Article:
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How Investing in a House Can Pay Off

Miranda Marquit

If you've ever been house shopping, you've probably heard some version of this phrase from a real estate agent: "This will be the best investment you make!"

A lot has been said about buying a home as a real estate investment. But is your home a true real estate investment? Will it actually provide you with big returns down the road? While it's certainly possible that it will pay off, the reality is that the home you live in probably isn't a true investment -- at least in terms of financial returns.

[See: How to Invest in Real Estate Without Buying Property.]

What are the Costs of Owning a Primary Residence?

Before you decide that owning a primary residence allows you to come out ahead, it's important to consider how much you spend on it. You're not just buying a home for $200,000 and hoping you can sell it for $500,000 down the road. You also have to consider the costs involved.

The biggest expenditure you make when buying a home with a mortgage is the interest. If you buy a home for $200,000 at 3.92 percent, you'll end up paying $140,427 in interest if you keep the home for 30 years. And don't forget the other costs that come with buying a home:

-- Property taxes.

-- Homeowners insurance.

-- Maintenance.

-- Repairs.

-- Any upgrades or remodels.

-- Landscaping and yard care.

By the time you add up everything over the course of a couple decades, even if you do sell the home for more than you paid for it, there's a good chance your profit will in actuality be rather small.

Don't count on tax breaks to make up for it, either. You have to itemize to claim the mortgage interest deduction -- and fewer people are doing that due to recent changes in the tax law. In fact, only 10 percent of homeowners paying interest are likely to benefit, according to a White House report. However, even prior to the 2017 law, just over half of those paying interest on their mortgages benefited from the deduction.

Location, Location, Location

Where you live matters, too. If you live somewhere that housing prices explode over time, there's a good chance you really can make a healthy profit when you sell your home. Those places are few and far between, however. Many of us live in markets where annual home appreciation is more likely to keep just ahead of inflation rather than offer dazzling returns on par with annualized stock market returns.

And, of course, you can't forget timing. What happens if you want to sell, but the real estate market crashes just before you planned to sell. If you don't ride out the downturn, you could end up locking in real losses.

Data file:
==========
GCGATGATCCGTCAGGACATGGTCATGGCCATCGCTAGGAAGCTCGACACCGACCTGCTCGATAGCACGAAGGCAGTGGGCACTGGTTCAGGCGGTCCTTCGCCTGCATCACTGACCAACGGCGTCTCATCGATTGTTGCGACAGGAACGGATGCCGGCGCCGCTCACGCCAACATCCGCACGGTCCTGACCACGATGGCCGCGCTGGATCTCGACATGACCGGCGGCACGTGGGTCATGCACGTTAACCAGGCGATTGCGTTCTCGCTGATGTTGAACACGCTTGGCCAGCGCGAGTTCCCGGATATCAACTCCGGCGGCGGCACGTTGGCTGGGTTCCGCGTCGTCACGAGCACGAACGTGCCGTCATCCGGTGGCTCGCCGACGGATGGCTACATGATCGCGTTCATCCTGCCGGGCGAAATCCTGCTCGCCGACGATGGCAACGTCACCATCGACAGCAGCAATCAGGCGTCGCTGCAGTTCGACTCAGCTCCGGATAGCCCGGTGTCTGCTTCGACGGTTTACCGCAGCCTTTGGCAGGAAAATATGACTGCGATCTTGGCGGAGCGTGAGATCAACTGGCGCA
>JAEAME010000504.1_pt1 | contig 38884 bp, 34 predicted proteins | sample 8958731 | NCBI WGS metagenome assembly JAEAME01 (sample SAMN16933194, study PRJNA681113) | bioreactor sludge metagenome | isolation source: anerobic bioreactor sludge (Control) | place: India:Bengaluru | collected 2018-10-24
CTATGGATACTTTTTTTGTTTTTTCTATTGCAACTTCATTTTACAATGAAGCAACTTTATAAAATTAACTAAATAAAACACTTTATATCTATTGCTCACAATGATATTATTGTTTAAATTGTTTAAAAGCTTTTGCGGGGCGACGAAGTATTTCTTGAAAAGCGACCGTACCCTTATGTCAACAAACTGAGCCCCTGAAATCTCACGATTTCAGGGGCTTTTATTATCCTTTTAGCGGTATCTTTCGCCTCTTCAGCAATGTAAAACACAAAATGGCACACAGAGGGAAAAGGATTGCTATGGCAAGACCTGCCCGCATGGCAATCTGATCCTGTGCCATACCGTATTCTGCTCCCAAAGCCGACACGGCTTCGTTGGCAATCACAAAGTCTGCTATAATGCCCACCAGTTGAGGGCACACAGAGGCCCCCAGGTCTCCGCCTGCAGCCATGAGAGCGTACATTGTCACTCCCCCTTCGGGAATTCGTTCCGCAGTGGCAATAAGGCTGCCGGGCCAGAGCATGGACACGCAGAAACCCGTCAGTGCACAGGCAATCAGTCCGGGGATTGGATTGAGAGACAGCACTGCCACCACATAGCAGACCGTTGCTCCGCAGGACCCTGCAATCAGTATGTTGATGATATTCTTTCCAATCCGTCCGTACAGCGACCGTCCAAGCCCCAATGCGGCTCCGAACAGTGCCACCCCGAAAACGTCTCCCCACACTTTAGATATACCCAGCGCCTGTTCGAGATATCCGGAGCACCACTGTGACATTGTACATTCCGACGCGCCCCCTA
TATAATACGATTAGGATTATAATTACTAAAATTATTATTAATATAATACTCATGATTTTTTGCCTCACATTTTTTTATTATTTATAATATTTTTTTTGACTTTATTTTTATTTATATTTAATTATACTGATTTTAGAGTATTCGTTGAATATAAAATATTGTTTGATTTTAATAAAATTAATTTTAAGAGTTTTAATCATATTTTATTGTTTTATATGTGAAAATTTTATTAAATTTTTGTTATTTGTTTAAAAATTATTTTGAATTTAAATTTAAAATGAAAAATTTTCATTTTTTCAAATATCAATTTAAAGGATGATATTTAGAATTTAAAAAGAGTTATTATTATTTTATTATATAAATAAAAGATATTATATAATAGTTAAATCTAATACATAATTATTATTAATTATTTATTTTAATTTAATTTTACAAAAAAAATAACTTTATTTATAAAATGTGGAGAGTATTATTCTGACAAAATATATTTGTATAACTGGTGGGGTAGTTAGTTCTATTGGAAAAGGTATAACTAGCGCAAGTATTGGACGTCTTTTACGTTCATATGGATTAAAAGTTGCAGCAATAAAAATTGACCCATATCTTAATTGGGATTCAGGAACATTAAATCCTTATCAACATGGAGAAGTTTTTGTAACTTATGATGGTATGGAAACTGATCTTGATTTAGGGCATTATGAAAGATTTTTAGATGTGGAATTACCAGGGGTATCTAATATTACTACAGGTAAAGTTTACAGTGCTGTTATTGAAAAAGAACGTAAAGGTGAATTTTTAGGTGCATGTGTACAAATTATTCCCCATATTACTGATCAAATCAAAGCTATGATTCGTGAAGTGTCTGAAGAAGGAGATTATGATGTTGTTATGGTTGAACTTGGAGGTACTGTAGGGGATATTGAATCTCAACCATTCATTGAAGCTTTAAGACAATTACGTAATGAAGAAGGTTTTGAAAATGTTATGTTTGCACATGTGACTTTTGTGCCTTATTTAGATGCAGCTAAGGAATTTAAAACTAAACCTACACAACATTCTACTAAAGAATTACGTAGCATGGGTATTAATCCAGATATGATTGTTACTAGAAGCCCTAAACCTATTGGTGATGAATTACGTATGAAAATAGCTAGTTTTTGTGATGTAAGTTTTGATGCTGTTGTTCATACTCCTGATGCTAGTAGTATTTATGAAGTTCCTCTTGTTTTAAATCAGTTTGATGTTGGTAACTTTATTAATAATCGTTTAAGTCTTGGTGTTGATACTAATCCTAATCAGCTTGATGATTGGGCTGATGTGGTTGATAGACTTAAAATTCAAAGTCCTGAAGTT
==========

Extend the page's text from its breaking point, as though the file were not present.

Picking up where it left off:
Does Your Home Produce Income?

While there is a case that long-term appreciation can be considered a type of investment, one of the real tests of a true real estate investment is whether you can get income out of it. Unfortunately, when you live in the home you bought with a mortgage, you're probably not bringing in income. Instead, it's all outlay for keeping the house in good shape -- unless you're making some money by renting out a room.

[See: How to Pick Stocks: 7 Things You Should Know.]

When you buy a home that you plan to rent out, the story changes. For some, real estate investment is more about establishing cash flow, instead of hoping that they'll see appreciation down the road. A rental unit can be one way to make money from real estate investing. You have expenses to pay, yes, but the income you get from renting out the property can offset those costs -- and even provide you with regular income.

Before getting caught up in the idea that your home is going to offer an amazing potential return, take a step back. Chances are that your home alone isn't going to be enough to set you up for wealth. Depending on the situation, you might not even come out ahead when all's said and done.

But that doesn't mean your primary residence doesn't offer something in the way of a return.

A Home Can Still be Valuable

Just because your home doesn't offer you an income stream, and even if you don't actually end up with a real profit by the time you've paid interest, insurance, taxes, and more over the course of years, it doesn't mean you aren't getting value. Here are some of the potential advantages of homeownership:

Forced savings. When you do sell, it can feel like you've made a profit because you end up with a large chunk of capital. You can use that capital to invest and fund your lifestyle, downsize, or make some other decision.

An asset to call on later. Even if it costs you, the fact that you have an asset that can be tapped for various purposes has value itself. A home equity loan or line of credit can be helpful down the road.

Lifestyle perks. Many people enjoy the lifestyle perks of homeownership. You can do what you want with the home, put down roots in the community, and provide a safe place for your family.

Retirement housing. As long as you have a way to keep up with property taxes and insurance, a paid-off home can provide you with low-cost housing during retirement.

[See: 9 Places to Invest $500 or Less.]

The key is to decide what you want out of your home. If you're looking for a true real estate investment, maybe a primary residence isn't the answer. But if you want returns beyond just money, buying a home has much to offer.



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